From demos to lab ideas to tutorials on how certain types of equipment work, SERC has lots of great material. Of course, it doesn’t just appear out of nowhere. If you have taken the time to develop an interesting and useful activity, guide, or lab, you can submit the materials for others to use (under a Creative Commons license).
I have used SERC to get activities on dinosaurs (this one on calculating the speed of dinosaurs was awesome!), as well as to find good resources on mineralogy (my background as a chemist left me a bit behind mineralogy/petrology when I joined an Earth Science research group). There are activities and discussions around topographic maps, glaciers, climate change, groundwater, and the geologic timescale (my introduction to the geologic timescale, which isn’t on SERC, can be found here).
SERC is a great resource, and they hold workshops/webinars too!
Developed by NOAA, Science on a Sphere is a 1.7-meter diameter globe, surrounded by four projectors, which can display animated digital maps of the globe. Because the display is actually spherical, the maps do not have edges or strongly distorted projections, which can make looking at rectangular maps confusing.* On this display, it makes perfect sense why a flight from Los Angeles to Beijing would go near or over the Aleutian Islands of Alaska.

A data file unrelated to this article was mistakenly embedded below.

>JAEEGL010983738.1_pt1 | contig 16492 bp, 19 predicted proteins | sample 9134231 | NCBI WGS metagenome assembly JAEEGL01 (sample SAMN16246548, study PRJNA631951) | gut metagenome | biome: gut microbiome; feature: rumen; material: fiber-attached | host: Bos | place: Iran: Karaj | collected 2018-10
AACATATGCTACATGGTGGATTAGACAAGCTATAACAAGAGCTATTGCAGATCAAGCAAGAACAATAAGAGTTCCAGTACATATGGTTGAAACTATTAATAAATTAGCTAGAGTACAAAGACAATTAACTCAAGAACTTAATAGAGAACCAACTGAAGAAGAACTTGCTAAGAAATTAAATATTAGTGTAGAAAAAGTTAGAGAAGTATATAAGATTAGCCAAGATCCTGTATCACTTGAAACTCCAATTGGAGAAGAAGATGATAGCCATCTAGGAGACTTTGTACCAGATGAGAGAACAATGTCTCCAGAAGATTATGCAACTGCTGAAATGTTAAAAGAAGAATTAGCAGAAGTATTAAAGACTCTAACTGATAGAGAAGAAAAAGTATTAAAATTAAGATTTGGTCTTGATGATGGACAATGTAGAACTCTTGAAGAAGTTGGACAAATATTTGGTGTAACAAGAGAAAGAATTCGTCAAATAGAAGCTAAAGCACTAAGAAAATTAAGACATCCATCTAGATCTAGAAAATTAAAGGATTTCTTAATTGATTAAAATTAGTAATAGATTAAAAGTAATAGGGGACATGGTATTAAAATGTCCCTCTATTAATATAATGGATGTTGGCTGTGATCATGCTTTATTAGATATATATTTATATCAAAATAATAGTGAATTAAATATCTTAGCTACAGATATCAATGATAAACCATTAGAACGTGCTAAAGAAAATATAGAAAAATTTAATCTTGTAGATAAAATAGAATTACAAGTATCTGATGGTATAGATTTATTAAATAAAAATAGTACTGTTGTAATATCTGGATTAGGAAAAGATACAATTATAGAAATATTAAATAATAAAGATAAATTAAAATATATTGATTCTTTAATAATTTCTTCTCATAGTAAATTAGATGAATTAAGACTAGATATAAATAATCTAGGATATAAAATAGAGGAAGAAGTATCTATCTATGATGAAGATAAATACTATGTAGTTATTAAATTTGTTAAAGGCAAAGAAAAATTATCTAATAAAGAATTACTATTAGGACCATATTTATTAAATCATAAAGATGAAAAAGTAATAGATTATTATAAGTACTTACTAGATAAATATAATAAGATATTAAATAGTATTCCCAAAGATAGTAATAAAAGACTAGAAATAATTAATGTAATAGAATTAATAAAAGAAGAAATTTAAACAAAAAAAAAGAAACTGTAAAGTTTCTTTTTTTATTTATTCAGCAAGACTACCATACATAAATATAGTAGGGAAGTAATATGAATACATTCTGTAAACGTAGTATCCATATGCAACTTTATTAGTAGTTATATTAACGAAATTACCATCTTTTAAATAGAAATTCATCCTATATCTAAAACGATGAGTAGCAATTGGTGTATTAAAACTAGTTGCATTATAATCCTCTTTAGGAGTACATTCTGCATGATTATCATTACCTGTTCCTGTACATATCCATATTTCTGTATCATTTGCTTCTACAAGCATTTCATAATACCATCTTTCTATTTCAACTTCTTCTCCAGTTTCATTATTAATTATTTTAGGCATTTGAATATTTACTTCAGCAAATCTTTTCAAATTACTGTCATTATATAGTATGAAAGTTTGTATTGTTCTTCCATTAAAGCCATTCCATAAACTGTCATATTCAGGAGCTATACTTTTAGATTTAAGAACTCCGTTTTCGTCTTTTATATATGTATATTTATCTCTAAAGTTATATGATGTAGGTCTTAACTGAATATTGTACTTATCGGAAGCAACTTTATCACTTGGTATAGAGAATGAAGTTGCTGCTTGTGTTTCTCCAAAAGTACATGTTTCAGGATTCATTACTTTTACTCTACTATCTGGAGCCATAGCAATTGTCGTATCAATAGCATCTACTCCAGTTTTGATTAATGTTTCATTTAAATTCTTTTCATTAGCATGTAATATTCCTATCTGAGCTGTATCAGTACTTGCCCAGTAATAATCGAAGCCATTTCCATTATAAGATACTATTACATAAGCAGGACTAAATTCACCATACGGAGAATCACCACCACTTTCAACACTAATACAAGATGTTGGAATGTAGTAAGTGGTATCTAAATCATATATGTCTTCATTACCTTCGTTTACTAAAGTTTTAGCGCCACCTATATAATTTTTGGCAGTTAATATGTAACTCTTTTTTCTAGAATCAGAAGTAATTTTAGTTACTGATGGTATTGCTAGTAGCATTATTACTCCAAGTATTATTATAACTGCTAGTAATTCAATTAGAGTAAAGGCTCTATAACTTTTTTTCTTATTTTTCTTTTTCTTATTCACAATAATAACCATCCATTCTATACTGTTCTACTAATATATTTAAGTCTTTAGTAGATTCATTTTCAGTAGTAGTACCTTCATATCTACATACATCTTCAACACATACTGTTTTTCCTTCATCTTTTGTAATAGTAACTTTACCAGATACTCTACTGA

Many, many maps are available, covering a variety of topics including biology, geology, meteorology, planetary science, oceanography, and geography. There are maps of temperature changes going forward a hundred years, generated for each of the scenarios in the IPCC’s latest report. There are near-real-time maps of clouds seen (in infrared) by NOAA’s GOES and POES weather satellites. A near-real-time feed of earthquakes, coded by size and depth, is provided by the USGS. Following a tsunami, NOAA provides computer model output showing the wave heights as the waves travel across the ocean.
You can see the paths of commercial airplanes, the Earth at night, agricultural regions and their productivity, and the locations of volcanoes worldwide. Even the Moon, other planets (particularly Mars), and the Sun have their own visualizations.
Through the marvels of modern technology, these datasets can be overlain on top of each other, paused, backtracked, and even marked up like a sportscaster.
I spent many hours with the SOS at the Lawrence Hall of Science while I was living in Berkeley. Not only did I have fun talking with visitors about science, but I brought my favorite dataset to Science on a Sphere: near-real-time true-color imagery from the MODIS instrument aboard NASA’sAqua satellite.